Naxals to Expand Base at Tri-Junction of Kerala, Karnataka & Tamil Nadu states
According to an India government intelligence report, “in a few years Naxalism will have a consolidated front in Western Ghats and tri-junction area.”
New Delhi: Naxals are on the verge of creating a ‘consolidated front’ on the Western Ghats.
The tri-junction being the dense forests of the region where the states of Karnataka, Tamil Nadu and Kerala meet.
Naxals are expanding at an alarming rate in this region because of three main reasons.
— First is the nature of area that Naxals are exploiting—places which have least government penetration and consequently maximum dissatisfaction against the state.
The Naxal division working specifically on this region, being squeezed by forces on all sides in Bastar area, is Western Ghats Special Zonal Committee (WGSZC).
Over the past few weeks, the report states, “most number of Naxal sightings were from Wayannad, Mallapuram, Kannur, Kozhikode and Palakkad districts of Kerala and in terms of human development indicators these districts lie at the bottom, thus, constituting perspective area for naxal growth and operation.”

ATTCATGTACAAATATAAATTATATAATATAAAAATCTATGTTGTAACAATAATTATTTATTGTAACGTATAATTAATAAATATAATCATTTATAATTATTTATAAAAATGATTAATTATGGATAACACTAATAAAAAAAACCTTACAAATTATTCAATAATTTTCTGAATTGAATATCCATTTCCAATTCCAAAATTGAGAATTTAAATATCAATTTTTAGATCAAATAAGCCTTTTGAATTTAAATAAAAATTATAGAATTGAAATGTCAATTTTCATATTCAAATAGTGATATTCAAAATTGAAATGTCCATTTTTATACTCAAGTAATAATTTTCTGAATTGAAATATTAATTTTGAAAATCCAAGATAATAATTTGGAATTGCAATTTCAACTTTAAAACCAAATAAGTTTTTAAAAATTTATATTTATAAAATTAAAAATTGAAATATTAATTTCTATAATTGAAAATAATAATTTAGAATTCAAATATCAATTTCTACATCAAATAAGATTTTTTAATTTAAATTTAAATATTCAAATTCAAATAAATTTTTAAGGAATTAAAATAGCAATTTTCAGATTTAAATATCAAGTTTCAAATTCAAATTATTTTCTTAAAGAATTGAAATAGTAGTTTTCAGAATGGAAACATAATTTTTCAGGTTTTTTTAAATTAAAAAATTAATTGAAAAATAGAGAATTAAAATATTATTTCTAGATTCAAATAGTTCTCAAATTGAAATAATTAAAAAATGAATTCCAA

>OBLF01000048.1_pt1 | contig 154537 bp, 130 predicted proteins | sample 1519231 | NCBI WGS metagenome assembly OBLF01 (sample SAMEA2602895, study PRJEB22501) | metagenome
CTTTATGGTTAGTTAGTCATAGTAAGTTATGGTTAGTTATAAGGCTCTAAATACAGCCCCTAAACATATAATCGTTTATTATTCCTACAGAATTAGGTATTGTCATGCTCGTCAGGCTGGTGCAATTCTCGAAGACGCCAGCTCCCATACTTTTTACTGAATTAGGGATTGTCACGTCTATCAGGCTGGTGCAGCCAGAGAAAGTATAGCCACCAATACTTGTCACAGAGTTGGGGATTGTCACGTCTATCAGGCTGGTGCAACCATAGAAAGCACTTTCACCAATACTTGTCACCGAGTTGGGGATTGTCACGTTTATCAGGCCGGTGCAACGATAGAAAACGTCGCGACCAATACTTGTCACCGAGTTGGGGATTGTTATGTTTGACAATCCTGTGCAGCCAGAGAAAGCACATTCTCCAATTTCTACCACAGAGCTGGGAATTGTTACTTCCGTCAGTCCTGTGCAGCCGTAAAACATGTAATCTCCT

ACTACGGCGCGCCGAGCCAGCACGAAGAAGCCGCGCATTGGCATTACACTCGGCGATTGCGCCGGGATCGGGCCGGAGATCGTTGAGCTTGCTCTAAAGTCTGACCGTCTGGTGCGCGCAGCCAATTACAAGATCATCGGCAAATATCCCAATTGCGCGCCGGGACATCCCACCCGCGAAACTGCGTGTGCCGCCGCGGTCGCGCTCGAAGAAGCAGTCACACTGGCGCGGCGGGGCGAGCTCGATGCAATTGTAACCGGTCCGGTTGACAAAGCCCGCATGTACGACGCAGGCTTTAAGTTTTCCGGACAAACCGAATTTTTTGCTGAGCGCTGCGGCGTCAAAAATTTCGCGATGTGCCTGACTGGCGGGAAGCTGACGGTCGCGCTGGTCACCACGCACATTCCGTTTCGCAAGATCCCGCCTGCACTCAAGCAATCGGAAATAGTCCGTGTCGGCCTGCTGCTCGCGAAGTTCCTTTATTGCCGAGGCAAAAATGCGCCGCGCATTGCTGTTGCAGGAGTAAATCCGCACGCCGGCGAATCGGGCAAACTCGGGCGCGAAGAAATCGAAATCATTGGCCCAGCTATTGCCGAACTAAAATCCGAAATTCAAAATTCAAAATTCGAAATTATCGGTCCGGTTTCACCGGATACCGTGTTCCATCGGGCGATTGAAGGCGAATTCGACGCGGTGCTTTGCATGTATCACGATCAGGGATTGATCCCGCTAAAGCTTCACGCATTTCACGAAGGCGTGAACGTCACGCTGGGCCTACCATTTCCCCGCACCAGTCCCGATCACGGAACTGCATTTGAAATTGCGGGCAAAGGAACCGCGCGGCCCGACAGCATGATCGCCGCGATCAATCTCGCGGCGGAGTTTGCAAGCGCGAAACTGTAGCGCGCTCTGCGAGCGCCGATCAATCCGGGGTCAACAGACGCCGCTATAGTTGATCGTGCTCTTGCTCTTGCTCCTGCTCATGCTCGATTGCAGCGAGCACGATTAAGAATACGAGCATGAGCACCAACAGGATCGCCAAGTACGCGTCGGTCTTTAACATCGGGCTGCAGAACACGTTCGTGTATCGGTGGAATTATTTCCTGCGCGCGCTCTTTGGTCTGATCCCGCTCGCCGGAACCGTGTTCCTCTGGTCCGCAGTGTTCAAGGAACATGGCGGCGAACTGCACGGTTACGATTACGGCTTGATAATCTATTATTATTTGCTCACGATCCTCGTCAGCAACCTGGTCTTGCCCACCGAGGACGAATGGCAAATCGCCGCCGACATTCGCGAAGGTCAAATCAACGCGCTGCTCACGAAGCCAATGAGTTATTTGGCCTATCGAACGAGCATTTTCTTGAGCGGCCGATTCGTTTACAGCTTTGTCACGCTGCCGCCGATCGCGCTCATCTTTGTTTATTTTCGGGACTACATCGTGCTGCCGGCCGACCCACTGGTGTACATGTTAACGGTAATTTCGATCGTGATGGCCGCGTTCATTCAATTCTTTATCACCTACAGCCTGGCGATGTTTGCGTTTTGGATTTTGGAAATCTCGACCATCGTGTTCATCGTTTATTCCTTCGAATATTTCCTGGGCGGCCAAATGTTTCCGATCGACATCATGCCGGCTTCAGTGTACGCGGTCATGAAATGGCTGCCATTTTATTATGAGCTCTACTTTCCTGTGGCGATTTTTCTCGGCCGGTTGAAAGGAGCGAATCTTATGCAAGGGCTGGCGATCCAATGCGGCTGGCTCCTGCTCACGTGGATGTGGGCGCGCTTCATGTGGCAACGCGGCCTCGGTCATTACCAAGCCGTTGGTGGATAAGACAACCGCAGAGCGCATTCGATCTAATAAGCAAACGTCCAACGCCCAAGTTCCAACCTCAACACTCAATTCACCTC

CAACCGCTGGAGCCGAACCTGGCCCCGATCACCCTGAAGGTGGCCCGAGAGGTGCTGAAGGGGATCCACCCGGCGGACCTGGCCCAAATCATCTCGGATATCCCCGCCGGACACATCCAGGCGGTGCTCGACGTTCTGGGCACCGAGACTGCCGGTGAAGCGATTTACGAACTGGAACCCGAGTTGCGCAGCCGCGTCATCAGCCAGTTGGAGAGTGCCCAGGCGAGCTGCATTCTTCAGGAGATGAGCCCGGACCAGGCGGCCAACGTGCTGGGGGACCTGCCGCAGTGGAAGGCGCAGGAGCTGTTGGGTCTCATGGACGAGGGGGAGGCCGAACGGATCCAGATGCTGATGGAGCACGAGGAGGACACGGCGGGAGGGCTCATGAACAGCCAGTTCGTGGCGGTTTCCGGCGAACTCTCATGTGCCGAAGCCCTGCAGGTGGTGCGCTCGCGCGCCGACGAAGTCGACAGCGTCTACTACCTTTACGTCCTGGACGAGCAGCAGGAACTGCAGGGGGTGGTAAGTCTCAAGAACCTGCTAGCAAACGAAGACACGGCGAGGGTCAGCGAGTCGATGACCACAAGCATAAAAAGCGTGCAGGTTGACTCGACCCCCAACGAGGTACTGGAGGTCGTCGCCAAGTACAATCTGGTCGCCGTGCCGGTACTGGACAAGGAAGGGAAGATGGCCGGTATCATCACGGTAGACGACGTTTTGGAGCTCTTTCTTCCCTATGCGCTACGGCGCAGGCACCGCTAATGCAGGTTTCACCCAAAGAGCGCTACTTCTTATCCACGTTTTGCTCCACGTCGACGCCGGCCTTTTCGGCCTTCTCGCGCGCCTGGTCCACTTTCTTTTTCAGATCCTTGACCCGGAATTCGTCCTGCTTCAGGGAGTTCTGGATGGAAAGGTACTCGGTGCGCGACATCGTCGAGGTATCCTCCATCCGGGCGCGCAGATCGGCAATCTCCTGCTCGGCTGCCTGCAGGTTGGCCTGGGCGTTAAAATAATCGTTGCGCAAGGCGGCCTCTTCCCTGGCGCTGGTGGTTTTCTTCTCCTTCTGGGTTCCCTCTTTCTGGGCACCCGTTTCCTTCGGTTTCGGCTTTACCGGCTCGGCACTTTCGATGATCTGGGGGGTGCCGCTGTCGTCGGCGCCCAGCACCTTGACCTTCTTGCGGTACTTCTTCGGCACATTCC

— The other problem is that Naxals have set their bases up in, as the report states, the “unexplored jungles” in the tri-junction region. This is the area that was under firm control of the brigand Veerappan.
So while “Tamil Nadu police and Karnataka police had a firsthand experience of the jungle in their respective states due to the forest brigand Veerappan,” Kerala still has very little knowledge about the topography, which has resulted in a rapid expansion by Naxals in this area.
According to intelligence shared by police departments of Tamil Nadu and Karnataka with central agencies, Naxals are also getting familiarised and trained according to the terrain. Arms training is regularly being undertaken in dense jungles of Wayanad.
Due to the frequent operations by Anti-naxal Force and the special task forces of Karnataka and Tamil Nadu Naxals were forced to flee towards the jungle areas of Kerala, the intel report adds.